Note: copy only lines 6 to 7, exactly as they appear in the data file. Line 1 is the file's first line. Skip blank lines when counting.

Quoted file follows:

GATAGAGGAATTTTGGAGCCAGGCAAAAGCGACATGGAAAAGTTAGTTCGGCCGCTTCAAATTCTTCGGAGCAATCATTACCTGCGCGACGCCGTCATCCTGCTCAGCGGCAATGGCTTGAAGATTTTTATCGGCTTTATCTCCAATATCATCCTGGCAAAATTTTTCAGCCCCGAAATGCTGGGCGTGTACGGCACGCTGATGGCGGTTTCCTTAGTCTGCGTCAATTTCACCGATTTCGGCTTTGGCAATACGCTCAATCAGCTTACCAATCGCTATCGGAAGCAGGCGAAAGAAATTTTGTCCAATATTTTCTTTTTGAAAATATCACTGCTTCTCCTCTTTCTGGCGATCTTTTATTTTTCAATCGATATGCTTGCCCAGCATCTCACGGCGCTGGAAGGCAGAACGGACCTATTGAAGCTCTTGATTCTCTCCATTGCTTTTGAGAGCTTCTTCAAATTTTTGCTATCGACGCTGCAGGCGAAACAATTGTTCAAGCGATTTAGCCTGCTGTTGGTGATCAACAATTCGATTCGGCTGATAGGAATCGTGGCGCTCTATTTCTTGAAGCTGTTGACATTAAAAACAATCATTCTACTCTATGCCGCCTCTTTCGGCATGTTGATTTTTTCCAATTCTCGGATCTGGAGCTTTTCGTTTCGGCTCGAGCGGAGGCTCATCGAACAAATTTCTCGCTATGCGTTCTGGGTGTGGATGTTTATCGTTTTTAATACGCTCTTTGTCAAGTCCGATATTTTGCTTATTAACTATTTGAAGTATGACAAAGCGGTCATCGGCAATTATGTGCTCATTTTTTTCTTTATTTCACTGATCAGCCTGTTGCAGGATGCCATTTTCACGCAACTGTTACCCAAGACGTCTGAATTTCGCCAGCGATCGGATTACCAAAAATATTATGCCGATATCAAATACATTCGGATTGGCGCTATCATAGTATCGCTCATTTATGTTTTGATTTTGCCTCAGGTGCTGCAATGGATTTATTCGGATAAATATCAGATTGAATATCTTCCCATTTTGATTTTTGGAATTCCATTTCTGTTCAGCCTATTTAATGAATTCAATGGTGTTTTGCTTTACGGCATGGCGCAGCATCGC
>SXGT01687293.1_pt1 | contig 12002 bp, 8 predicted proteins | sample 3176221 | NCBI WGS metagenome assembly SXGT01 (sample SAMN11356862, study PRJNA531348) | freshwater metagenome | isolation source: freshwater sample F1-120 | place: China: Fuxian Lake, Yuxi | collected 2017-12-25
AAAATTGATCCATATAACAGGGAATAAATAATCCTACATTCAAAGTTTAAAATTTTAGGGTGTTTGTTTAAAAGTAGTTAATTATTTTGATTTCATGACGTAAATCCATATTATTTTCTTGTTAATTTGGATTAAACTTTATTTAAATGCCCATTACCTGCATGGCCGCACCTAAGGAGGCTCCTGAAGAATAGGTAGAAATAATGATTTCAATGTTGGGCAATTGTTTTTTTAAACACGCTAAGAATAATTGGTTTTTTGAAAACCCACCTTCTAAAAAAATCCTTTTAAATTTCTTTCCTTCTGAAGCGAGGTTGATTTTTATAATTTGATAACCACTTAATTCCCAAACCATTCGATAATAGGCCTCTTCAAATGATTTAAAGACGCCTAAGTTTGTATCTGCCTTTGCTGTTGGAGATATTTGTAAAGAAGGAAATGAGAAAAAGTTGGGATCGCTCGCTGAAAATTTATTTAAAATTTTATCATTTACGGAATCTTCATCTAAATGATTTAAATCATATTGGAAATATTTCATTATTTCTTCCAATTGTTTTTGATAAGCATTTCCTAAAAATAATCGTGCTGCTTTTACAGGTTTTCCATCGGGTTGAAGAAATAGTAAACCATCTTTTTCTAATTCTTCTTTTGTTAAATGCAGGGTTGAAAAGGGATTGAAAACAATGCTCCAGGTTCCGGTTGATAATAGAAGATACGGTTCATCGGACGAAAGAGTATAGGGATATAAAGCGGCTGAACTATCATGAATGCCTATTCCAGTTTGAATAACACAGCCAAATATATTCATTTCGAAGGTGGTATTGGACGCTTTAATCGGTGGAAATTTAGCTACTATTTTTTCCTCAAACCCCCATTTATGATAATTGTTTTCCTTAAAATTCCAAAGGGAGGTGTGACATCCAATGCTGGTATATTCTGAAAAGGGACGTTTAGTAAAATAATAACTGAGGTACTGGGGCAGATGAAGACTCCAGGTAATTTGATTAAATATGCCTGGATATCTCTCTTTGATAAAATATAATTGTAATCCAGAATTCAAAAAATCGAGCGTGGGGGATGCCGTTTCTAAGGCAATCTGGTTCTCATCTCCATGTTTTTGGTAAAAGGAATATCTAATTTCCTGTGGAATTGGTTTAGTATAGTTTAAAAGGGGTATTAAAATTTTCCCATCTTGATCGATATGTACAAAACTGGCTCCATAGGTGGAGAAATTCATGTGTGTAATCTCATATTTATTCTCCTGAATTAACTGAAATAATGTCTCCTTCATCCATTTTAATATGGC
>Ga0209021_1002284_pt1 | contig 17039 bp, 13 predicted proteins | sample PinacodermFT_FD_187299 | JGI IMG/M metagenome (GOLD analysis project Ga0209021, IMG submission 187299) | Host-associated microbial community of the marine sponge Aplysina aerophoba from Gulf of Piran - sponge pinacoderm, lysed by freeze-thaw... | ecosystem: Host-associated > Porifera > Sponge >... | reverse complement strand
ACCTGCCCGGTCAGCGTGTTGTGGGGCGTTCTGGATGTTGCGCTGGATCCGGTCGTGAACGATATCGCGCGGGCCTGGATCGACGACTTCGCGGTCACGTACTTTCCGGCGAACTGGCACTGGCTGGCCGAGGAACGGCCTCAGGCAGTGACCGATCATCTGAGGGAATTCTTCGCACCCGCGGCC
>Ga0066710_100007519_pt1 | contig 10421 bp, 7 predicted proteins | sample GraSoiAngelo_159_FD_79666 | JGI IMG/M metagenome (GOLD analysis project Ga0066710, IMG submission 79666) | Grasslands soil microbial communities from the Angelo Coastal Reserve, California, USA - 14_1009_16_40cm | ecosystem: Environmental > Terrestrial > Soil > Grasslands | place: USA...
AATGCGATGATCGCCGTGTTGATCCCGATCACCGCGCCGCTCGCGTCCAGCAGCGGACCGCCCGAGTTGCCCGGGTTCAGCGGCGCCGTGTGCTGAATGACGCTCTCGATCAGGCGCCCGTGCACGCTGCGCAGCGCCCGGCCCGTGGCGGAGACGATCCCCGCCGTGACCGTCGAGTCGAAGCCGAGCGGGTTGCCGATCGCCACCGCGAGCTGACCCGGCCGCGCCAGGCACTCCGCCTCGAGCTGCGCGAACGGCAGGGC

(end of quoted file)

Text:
>Ga0066710_100007519_pt1 | contig 10421 bp, 7 predicted proteins | sample GraSoiAngelo_159_FD_79666 | JGI IMG/M metagenome (GOLD analysis project Ga0066710, IMG submission 79666) | Grasslands soil microbial communities from the Angelo Coastal Reserve, California, USA - 14_1009_16_40cm | ecosystem: Environmental > Terrestrial > Soil > Grasslands | place: USA...
AATGCGATGATCGCCGTGTTGATCCCGATCACCGCGCCGCTCGCGTCCAGCAGCGGACCGCCCGAGTTGCCCGGGTTCAGCGGCGCCGTGTGCTGAATGACGCTCTCGATCAGGCGCCCGTGCACGCTGCGCAGCGCCCGGCCCGTGGCGGAGACGATCCCCGCCGTGACCGTCGAGTCGAAGCCGAGCGGGTTGCCGATCGCCACCGCGAGCTGACCCGGCCGCGCCAGGCACTCCGCCTCGAGCTGCGCGAACGGCAGGGC